Issue 3 • 2022
© 2022 The Royal Australasian College of Physicians
Chronic migraines go undiagnosed despite wider availability of treatment
A recent paper in the Internal Medicine Journal found that migraine patients have been underserviced in terms of receiving treatment, with many going undiagnosed or never being prescribed an acute medication to treat their migraines.
If you’ve ever had a migraine, you’ll recognise that throbbing of the temples, the head-spinning, or the searing sensitivity to any light source. If you’re lucky, it will eventually pass and not return for some time. But for the estimated 3 per cent of Australians diagnosed with chronic migraines, treatment options need to be updated to help them manage the recurring pain and discomfort.
This is what Dr Michael Eller and Dr Shuli Chen, RACP Fellows and neurologists, focus on in their recent Internal Medicine Journal article, Migraine management: an update for the 2020s. The article found that migraine patients had been underserviced in terms of receiving treatment, with only one-third of patients being diagnosed with chronic migraine, and two-thirds never being prescribed an acute medication such as triptan to treat their migraines.
ICHD diagnostic criteria for chronic migraine A. Headache (migraine-like or tension-type-like) on ≥15 days/month for >3 months and fulfilling criteria B and C. B. Occurring in a patient who has had at least five attacks fulfilling criteria B-D for 1.1 Migraine without aura and/or criteria B and C for 1.2 Migraine with aura. C. On ≥8 days/month for >3 months fulfilling any of the following:
a. 1 criteria C and D for 1.1 Migraine without aura b. 2 criteria B and C for 1.2 Migraine with aura c. 3 criteria A and B for 1.5 Probable migraine
D. Not better accounted for by another ICHD-3 diagnosis.
Dr Eller says there are many sufferers that may believe nothing can be done about their migraines and don’t seek a diagnosis as a result.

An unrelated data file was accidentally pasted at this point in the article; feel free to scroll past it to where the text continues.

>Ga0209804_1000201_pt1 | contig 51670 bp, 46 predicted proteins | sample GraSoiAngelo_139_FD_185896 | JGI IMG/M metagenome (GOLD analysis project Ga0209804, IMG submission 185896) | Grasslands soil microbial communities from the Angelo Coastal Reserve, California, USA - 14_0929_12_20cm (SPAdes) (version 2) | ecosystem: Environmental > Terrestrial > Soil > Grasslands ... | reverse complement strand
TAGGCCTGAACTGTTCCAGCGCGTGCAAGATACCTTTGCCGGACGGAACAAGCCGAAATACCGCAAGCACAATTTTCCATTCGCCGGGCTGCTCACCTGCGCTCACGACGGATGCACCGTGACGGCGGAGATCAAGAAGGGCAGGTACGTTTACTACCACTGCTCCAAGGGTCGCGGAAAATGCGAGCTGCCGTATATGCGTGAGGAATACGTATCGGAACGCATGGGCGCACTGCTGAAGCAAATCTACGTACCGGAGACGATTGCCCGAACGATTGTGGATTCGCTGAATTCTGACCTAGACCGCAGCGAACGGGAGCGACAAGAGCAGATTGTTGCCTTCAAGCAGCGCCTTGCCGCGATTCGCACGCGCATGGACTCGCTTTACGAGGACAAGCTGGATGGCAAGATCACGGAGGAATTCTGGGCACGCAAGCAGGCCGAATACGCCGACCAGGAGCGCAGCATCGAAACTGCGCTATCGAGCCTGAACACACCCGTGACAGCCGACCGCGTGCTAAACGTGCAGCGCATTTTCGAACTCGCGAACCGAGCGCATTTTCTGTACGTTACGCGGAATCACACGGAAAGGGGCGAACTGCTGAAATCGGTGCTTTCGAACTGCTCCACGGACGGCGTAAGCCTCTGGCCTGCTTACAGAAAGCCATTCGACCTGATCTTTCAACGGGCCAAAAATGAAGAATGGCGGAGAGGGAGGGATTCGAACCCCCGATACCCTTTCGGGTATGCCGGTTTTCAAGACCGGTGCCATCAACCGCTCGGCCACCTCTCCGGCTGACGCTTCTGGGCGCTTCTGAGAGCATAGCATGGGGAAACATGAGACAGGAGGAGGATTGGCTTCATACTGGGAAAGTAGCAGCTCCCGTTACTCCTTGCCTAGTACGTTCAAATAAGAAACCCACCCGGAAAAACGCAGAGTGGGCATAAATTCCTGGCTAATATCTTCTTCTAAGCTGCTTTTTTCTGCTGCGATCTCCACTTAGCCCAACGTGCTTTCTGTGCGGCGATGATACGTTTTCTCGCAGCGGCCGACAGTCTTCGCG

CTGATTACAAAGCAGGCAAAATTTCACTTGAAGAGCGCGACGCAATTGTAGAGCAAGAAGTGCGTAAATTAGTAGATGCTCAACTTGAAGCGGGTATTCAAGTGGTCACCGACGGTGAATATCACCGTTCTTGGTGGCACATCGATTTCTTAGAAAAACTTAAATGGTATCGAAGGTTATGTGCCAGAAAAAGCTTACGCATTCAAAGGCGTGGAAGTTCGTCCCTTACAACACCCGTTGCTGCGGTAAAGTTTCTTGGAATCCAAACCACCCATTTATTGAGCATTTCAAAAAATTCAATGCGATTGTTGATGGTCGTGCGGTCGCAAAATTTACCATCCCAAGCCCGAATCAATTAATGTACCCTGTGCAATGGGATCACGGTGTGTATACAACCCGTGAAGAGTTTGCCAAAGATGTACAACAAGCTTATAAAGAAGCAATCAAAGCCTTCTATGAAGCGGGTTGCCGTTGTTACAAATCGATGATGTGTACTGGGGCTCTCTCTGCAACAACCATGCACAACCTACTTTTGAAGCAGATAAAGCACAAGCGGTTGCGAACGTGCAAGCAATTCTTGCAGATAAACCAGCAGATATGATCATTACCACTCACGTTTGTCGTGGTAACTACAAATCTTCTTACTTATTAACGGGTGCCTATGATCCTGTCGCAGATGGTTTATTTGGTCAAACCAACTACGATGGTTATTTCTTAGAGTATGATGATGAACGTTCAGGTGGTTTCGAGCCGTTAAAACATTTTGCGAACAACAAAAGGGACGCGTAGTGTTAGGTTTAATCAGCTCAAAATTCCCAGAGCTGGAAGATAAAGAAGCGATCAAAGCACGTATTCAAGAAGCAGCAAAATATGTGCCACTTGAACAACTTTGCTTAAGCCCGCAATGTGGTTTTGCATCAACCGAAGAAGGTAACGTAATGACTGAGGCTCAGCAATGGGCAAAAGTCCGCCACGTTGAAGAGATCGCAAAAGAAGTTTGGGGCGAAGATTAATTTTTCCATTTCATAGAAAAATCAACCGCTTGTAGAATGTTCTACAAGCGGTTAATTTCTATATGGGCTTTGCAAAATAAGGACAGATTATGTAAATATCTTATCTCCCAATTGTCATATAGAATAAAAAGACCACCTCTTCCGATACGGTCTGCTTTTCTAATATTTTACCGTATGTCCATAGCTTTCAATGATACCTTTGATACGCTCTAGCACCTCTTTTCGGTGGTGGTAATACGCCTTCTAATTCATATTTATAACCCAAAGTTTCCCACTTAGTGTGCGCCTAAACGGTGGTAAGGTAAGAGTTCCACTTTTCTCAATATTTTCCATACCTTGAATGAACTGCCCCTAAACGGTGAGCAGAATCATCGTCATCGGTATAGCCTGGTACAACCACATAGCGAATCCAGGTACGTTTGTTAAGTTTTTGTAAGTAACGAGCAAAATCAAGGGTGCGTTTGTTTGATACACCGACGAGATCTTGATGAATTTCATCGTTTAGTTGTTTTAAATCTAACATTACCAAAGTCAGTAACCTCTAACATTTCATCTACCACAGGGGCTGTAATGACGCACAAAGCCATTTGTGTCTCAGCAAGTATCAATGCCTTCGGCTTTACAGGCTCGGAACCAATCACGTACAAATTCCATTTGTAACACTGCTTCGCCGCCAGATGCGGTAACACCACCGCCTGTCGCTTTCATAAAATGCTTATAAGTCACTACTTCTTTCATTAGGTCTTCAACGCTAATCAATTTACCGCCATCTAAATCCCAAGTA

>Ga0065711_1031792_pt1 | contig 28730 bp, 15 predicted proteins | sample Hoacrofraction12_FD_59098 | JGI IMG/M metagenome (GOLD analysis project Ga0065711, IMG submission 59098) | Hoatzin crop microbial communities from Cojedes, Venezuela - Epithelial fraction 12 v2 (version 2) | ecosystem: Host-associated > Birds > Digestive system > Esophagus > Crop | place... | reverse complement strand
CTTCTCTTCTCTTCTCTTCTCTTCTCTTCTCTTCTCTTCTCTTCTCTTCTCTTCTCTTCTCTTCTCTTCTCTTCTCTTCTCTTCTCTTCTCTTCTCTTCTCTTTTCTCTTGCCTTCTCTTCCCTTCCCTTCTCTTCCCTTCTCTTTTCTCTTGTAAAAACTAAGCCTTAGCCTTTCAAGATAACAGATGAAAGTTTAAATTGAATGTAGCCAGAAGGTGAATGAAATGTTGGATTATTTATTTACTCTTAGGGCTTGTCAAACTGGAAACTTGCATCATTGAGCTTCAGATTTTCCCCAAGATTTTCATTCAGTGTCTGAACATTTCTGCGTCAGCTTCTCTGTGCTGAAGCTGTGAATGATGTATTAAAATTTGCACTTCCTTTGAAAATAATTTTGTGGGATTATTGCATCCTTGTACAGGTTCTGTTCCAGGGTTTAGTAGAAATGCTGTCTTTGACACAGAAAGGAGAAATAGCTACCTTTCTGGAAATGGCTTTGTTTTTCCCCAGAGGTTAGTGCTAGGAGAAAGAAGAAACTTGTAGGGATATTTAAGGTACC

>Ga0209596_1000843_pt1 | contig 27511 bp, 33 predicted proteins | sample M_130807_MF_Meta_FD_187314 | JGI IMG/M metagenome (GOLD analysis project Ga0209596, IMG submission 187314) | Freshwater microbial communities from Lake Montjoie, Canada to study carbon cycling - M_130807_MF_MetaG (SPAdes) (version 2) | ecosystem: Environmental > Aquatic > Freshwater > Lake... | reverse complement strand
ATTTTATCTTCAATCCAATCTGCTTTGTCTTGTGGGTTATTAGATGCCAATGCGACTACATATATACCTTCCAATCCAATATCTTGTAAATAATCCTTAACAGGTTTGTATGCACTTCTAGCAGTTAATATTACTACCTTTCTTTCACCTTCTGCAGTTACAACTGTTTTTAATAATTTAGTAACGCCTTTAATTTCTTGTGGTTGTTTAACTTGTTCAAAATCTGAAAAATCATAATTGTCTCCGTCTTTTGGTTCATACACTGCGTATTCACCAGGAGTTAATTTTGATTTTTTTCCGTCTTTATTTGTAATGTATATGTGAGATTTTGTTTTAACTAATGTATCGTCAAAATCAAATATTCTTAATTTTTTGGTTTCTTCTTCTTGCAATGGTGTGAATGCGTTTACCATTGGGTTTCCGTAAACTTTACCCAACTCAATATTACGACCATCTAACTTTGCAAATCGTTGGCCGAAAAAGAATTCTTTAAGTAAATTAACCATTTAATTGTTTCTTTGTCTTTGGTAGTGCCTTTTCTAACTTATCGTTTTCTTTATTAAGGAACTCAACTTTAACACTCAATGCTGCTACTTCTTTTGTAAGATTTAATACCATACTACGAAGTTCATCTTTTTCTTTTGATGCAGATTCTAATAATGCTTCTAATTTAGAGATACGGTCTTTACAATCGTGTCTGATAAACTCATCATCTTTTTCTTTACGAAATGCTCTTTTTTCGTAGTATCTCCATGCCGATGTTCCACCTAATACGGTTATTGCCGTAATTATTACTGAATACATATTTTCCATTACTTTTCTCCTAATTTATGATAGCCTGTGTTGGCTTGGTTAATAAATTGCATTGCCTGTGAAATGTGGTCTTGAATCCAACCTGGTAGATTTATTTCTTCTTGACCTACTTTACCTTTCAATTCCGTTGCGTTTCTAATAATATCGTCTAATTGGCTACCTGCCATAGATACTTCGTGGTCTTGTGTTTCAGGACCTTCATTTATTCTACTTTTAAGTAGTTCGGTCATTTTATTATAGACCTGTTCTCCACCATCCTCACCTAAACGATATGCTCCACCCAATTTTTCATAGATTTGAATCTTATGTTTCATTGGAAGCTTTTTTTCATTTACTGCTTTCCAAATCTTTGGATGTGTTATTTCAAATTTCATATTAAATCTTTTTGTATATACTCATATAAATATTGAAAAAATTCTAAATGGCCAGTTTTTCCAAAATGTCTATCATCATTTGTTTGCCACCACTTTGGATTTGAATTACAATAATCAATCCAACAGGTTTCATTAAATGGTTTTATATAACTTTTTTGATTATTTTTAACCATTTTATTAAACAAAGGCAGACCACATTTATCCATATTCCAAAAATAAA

“One of the biggest hurdles to addressing migraines is diagnosis,” Dr Eller says.
“We want the public to know that if you speak to your doctor about your migraines and get a diagnosis – there are treatment options available that are proven to help.
“This latest review of the development of preventatives and treatments should give significant hope to migraine sufferers.”

A new mode of treatment The newest additions to migraine preventative agents are the calcitonin gene-related peptide (CGRP) monoclonal antibodies. Four monoclonal antibodies have been developed: one targeting the CGRP canonical receptor (erenumab) and three targeting the CGRP (eptinezumab, fremanezumab and galcanezumab).
Preventives used to treat migraines
  • Oral preventives: propranolol, amitriptyline, pizotifen, candesartan, nortriptyline, sodium valproate, topiramate
  • OnabotulinumtoxinA
  • CGRP monoclonal antibodies: galcanezumab, fremanezumab, erenumab, eptinezumab
Currently, galcanezumab and fremanezumab are available on the PBS for patients that have failed, not tolerated, or have contraindications to at least three preventative migraine medications.
As Dr Eller explains, “For many migraine sufferers, simple interventions like the prescribing of triptans will see a big improvement in their ability to manage a migraine.
“For some patients where the initial treatments aren’t adequate – there is a range of preventative treatments that are now on the pharmaceutical benefits scheme.
“The availability of monoclonal antibody treatments, which are migraine specific, well tolerated and now government subsidised, has meant that there are more options for migraine sufferers.”
The availability of these treatments on the PBS widens the scope to improve healthcare delivery for people with chronic migraines. Encouraging more people to seek a diagnosis and ensuring they are well-informed of treatment options is also vital to helping more Australians manage the pain and discomfort of migraines.
Read the full paper in Volume 52, Issue S4 of RACP’s Internal Medicine Journal.